In 619, both Muhammad's wife Khadijah and his uncle Abu Talib died. Relations between Muhammad's followers and
Muhammad's own Quraysh tribe, worsened. Muhammad then tried to establish himself in Ta'if, but this failed and Muhammad
had to return to Mecca.
About 620 CE, Muhammad related that he had experienced the Isra and Miraj, a miraculous journey said to have been
accomplished in one night along with the angel Gabriel. In the first part of the journey, the Isra, he is said to have
travelled from Mecca to "the farthest place of worship" (or most extreme mosque) (in Arabic: masjid al-aqsa), usually
identified with the Al-Aqsa mosque in
Jerusalem. In the second part, the Miraj, Muhammad supposedlytoured heaven and hell, and spoken with earlier prophets,
such as Abraham, Moses, and Jesus. Though earlier Muslim historians considered these to be metaphorical or spiritual
journeys, later authorities insisted that they were actual occurrences.
To escape growing persecution, Muhammad and his followers migrated to Yathrib (Medina) in the year 622. Muhammad had
been invited there by Jewish and other tribes to adjudicate their disputes. This event, the
Hijra, marks the beginning of the Islamic
calendar, and Muslim years are designated
A.H., after the Hijra. In Medina, Muhammad
united the warring tribes for a while.
From their base in Medina, the Muslims took to raiding Meccan caravans. In 624, they won the battle of Badr and took
much booty. Now secure in Medina, Muhammad expelled the Banu Qaynuqa, one of the three main Jewish tribes, and ordered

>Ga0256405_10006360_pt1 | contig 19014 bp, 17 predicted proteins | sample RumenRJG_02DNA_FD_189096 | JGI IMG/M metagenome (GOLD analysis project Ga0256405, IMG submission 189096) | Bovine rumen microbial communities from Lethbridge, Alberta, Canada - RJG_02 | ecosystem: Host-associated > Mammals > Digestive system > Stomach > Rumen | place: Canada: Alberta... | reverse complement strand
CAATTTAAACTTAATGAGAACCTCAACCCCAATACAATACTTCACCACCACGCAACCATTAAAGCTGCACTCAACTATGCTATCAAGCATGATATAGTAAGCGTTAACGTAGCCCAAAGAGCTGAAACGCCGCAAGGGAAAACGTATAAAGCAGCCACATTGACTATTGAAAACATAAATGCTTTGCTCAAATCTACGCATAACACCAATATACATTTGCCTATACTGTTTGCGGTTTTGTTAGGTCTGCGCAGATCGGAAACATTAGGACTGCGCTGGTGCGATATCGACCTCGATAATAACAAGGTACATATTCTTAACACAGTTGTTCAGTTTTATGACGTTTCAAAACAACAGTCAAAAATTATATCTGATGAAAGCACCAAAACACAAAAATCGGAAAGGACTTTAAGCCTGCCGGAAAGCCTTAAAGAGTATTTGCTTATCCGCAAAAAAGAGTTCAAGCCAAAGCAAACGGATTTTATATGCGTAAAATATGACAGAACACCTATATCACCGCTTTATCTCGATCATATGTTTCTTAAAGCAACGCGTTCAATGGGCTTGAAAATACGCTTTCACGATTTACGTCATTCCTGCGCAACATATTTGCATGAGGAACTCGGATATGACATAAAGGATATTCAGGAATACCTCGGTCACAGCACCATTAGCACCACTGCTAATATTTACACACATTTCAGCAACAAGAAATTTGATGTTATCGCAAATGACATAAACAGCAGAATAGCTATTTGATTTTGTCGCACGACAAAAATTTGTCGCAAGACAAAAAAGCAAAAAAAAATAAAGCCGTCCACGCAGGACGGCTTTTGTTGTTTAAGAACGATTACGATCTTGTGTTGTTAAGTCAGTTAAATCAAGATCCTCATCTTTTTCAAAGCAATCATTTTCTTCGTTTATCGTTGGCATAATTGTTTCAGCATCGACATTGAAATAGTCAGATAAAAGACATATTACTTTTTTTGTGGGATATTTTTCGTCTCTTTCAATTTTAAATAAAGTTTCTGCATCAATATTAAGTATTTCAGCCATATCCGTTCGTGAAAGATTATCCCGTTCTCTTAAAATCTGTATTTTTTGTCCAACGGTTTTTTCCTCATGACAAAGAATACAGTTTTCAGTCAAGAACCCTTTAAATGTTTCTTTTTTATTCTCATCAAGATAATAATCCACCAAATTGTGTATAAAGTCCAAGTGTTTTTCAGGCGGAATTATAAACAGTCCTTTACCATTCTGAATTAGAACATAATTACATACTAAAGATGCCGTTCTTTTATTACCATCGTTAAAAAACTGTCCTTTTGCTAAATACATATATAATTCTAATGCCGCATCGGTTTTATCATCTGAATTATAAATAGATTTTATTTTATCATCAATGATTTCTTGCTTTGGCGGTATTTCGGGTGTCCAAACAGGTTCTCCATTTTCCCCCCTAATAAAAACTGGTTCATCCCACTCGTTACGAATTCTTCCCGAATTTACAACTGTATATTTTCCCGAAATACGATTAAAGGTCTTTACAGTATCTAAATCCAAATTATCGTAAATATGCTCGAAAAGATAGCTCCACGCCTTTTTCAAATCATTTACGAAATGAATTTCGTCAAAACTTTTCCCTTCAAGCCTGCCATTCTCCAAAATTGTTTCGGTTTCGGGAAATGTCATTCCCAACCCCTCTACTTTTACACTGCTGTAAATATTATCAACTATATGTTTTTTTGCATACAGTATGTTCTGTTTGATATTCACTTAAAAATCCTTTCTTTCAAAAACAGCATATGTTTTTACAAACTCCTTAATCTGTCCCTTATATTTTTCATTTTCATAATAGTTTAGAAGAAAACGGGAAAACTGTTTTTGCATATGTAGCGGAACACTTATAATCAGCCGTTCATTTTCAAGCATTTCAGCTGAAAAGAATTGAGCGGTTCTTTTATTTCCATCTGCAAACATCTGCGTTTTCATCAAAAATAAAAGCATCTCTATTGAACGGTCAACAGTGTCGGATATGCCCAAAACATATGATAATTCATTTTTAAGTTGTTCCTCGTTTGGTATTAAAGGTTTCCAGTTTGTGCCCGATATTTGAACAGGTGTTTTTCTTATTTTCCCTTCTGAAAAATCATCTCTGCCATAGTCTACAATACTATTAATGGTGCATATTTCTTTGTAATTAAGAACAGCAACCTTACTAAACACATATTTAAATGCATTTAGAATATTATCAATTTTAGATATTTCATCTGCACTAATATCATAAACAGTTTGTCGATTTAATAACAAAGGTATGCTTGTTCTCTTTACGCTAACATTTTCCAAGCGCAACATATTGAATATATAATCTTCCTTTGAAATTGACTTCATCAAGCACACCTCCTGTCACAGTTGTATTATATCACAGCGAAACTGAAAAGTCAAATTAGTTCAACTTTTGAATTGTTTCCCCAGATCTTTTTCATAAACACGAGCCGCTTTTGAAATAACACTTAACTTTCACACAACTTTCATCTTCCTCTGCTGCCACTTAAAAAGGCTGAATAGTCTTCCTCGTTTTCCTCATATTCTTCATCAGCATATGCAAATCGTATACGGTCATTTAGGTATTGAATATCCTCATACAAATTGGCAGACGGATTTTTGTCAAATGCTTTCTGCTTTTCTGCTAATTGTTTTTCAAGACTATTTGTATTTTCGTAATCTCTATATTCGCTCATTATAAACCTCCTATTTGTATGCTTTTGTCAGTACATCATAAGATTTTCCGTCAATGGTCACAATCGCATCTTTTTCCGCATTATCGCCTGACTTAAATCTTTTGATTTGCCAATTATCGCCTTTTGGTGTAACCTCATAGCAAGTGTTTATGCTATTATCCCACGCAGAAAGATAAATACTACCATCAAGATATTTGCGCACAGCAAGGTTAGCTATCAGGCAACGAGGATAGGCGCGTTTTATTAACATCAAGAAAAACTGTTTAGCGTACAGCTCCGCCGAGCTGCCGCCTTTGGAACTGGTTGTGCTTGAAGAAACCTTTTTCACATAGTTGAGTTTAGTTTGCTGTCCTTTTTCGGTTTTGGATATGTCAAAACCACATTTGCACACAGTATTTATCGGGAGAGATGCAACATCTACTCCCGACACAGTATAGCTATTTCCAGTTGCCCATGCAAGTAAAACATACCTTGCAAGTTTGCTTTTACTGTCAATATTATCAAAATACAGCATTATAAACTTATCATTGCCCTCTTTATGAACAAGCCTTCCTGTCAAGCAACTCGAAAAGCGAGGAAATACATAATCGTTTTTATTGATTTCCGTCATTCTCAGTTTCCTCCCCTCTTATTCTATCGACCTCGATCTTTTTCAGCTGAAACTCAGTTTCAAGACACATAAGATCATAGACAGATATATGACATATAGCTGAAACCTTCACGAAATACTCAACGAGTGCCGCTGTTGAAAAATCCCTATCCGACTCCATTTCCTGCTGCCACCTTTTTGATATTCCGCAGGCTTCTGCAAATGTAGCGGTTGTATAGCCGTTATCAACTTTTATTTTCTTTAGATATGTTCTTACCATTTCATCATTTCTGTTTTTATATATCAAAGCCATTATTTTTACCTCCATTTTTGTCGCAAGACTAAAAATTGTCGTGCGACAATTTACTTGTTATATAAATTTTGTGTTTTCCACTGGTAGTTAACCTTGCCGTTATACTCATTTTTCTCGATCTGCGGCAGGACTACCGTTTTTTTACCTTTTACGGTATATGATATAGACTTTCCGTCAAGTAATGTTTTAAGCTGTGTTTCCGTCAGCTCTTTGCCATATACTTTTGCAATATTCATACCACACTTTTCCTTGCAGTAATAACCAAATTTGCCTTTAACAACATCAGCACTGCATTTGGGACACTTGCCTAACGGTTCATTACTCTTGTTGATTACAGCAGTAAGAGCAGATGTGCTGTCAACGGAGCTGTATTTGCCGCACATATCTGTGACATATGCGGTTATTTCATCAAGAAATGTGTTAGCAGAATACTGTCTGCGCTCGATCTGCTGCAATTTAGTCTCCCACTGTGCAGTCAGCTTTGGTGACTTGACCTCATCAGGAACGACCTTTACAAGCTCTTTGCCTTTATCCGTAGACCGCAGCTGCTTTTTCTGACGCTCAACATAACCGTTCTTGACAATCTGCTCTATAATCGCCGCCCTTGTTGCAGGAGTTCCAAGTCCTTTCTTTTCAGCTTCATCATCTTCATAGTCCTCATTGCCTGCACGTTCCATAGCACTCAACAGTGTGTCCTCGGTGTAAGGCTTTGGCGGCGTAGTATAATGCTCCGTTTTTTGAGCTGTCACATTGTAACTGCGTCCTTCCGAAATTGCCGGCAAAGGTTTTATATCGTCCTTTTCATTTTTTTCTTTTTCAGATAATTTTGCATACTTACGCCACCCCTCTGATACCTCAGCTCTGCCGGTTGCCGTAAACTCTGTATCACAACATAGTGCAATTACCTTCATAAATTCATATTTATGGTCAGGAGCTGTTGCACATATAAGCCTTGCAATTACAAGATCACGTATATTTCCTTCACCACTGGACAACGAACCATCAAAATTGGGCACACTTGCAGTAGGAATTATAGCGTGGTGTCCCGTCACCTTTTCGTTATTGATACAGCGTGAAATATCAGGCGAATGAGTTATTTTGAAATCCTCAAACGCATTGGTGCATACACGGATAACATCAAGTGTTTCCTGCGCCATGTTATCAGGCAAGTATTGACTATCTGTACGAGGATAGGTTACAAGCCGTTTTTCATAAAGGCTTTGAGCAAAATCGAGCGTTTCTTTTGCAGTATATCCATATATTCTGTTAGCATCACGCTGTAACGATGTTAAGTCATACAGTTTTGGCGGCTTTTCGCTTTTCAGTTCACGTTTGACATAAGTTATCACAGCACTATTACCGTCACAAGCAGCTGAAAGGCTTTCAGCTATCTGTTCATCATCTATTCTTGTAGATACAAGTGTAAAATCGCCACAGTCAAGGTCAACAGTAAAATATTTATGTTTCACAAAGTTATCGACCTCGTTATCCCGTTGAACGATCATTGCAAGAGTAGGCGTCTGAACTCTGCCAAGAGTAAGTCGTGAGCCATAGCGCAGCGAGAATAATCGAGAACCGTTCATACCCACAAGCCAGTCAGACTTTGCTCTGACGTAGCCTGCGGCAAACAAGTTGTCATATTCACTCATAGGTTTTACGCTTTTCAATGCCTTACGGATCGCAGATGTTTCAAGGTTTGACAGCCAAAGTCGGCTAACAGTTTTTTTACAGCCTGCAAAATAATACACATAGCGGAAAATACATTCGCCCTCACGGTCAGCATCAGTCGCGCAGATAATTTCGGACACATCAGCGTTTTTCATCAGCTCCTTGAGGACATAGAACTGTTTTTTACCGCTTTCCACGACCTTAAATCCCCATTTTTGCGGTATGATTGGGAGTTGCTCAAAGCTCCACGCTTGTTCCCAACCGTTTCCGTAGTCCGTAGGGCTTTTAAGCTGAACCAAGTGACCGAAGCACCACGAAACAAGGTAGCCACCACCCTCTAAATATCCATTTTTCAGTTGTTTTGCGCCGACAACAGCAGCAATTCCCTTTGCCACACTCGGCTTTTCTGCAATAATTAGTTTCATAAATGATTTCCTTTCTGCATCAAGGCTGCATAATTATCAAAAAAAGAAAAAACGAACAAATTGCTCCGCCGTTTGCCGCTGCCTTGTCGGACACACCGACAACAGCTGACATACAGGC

the assassination of the poetess Asma bint Marwan and then the poet Abu Afak, who had been critical of his
rule. Subsequently, after each major battle, Muhammad destroyed a different one of the Jewish tribes that had welcomed
him and his followers to Medina. After Uhud, he expelled the Banu Nadir, and following the
Battle of the Trench in 627, the Muslims accused the Jews of Banu Qurayza of conspiring with the Meccans. They beheaded
the adult male members of the Banu Qurayza, and sole the women and children as slaves.
The Muslims and the Meccans continued to do battle over the next few years, concluding a truce in 628, the Hudna
of Hudaibiyeh. The Muslims who had gathered for batter then turned on the nearby Jewish town of Khaybar and sacked it.
In 630, the Muslims violated the treaty of Hudaibeyeh, claiming that the Meccans had violated it, and invaded and
captured Mecca. Returning from his "farewell pilgrimage to Mecca in 632, Muhammad fell ill and died. He was buried
in Medina. According to Muslim tradition, his gravesite was originally the home of his wife, Aisha.
Approximate timeline of Muhammad's life
569 Death of Muhammad's father, `Abdallah
570 Birth of Muhammad in April
576 Death of Muhammad's mother
578 Death of Muhammad's grandfather
595 Muhammad's marries Khadijah
610 First reports of Qur'anic revelation
613 Begins spreading message of Islam publicly
614 Begins to gather following in Mecca
615 Emigration of Muslims to Ethiopia
616 Start of Banu Hashim clan boycott
618 Civil war in Medina
619 End of Banu Hashim clan boycott
619 Death of Khadijah, Muhamad's wife.
620 Isra and Miraj journeys
622 The Hijra: Muhammad and his followers emigrate to Medina
624 The battle of Badr: Muslims defeat Meccans; expulsion of Banu Qaynuqa Jews
625 Battle of Uhud: Meccans defeat Muslims; expulsion of Banu Nadir Jews
626 Attack on Dumat al-Jandal (Syria)
627 Battle of the Trench; destruction of Banu Qurayza Hews
627 Subjugation of Dumat al-Jandal
628 Treaty of Hudaybiyya; Muhammad and the Muslims are permitted to visit Mecca and the Kaaba shrine
628 Capture of the Jewish town of Khaybar
629 First hajj pilgrimage to Mecca
629 Attack on Byzantine empire fails: Battle of Mu'tah
630 Muslims attack and capture Mecca
630 Battle of Hunayn
630 Siege of Taif
632 Muslims attack the Ghassanids: Tabuk
632 Muhammad dies about June 8 in Medina
Synonyms and alternate spellings: Mohamed,
Mohammed, Mahomet, Muhamad.
Further Information: See History of Islam and the Arabs Islam